North Korea sanctions were back in the news last week. On Thursday, the United States Treasury Department announced economic penalties on two Chinese shipping companies for breaching United Nations sanctions on Pyongyang. That announcement was seemingly reversed Friday by President Donald Trump, who said on Twitter that he would be rescinding newly announced Treasury Department sanctions against North Korea. After some confusion, the White House explained that Trump was referring to as-yet unannounced U.S. unilateral sanctions, highlighting the administration’s lack of coordination on key messaging with regard to North Korea.
Observers could be forgiven for seeing the mix-up as an appropriate metaphor for the state of North Korea sanctions more generally. In early March, the U.N. Security Council’s panel of experts on North Korea released its latest report, which indicated that the “nuclear and ballistic missile programmes of the Democratic People’s Republic of Korea (North Korea) remain intact and the country continues to defy Security Council resolutions through a massive increase in illegal ship-to-ship transfers of petroleum products and coal.”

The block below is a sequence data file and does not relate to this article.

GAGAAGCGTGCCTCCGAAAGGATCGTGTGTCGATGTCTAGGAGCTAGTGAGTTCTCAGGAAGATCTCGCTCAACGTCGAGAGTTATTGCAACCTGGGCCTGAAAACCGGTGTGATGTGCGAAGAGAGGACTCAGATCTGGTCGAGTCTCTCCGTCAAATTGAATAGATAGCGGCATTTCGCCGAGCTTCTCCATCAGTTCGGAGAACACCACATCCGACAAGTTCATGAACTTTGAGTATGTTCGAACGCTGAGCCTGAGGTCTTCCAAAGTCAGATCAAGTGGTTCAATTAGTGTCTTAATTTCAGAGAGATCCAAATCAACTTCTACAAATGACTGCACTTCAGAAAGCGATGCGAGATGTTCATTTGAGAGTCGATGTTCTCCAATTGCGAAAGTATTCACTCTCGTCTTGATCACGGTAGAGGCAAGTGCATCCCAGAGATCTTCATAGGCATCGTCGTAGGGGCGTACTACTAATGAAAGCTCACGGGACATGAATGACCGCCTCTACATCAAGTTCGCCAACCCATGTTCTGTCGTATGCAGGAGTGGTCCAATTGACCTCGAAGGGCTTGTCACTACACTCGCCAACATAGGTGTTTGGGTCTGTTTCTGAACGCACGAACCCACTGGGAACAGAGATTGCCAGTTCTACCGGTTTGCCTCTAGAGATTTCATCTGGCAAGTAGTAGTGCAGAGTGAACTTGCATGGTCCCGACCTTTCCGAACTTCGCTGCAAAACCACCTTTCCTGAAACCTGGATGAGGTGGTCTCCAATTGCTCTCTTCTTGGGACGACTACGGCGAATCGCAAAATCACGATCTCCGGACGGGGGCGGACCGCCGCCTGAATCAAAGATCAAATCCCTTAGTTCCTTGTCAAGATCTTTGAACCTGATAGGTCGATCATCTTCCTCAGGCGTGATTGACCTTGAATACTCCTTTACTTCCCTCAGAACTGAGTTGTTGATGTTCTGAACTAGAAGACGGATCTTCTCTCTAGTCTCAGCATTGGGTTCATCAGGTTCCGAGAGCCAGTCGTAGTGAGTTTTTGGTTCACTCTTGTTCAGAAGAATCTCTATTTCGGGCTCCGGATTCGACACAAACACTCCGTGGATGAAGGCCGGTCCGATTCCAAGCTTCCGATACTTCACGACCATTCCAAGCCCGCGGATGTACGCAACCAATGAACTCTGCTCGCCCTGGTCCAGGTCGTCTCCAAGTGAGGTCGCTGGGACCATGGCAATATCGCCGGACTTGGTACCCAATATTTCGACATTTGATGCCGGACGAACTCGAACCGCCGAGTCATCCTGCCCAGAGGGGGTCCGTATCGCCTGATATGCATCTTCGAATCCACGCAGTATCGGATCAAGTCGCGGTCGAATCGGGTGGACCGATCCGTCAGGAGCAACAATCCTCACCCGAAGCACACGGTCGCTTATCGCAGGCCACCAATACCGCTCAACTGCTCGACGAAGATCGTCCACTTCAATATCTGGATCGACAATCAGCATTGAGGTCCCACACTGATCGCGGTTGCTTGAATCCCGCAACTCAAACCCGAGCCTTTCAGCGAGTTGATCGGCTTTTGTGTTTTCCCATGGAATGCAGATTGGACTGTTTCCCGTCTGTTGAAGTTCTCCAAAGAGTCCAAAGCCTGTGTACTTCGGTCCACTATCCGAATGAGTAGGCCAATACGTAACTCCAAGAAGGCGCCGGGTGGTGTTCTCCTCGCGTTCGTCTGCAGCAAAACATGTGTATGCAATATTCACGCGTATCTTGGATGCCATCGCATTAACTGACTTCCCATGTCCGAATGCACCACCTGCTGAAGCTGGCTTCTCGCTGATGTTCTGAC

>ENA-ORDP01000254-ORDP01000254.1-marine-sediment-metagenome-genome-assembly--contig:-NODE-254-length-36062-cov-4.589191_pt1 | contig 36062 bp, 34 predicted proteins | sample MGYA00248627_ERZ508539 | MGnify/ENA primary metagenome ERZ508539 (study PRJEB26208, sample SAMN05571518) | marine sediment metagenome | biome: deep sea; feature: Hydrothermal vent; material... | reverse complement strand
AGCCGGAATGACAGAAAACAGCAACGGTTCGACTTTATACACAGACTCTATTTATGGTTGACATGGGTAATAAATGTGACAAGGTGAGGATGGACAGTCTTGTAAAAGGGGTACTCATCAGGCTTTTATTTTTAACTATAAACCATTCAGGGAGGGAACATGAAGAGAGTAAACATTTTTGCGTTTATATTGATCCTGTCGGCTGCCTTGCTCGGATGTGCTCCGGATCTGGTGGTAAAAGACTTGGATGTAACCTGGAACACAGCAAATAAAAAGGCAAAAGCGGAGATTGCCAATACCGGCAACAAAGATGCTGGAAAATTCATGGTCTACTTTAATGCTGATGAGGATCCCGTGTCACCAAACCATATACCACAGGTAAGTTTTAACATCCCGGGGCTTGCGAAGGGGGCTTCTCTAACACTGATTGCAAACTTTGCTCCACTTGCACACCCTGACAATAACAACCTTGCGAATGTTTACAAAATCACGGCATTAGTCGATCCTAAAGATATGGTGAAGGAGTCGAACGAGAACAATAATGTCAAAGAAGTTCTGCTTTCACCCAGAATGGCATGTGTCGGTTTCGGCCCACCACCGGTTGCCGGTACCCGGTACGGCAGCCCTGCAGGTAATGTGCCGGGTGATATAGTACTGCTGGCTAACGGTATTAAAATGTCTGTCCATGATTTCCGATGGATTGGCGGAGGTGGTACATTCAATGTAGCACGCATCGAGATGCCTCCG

The report emphasizes just how challenging the enforcement of the sanctions regime is, with Pyongyang finding new and more sophisticated ways to evade the punitive measures. In addition to ship-to-ship transfers at sea, the North continues to rely on its relationships with countries in Africa, such as Sierra Leone, the Democratic Republic of Congo, Sudan and others, to bring in profits in defiance of the sanctions. The panel also noted how North Korean diplomats continue to play a key role in sanctions evasion and illicit business at overseas missions.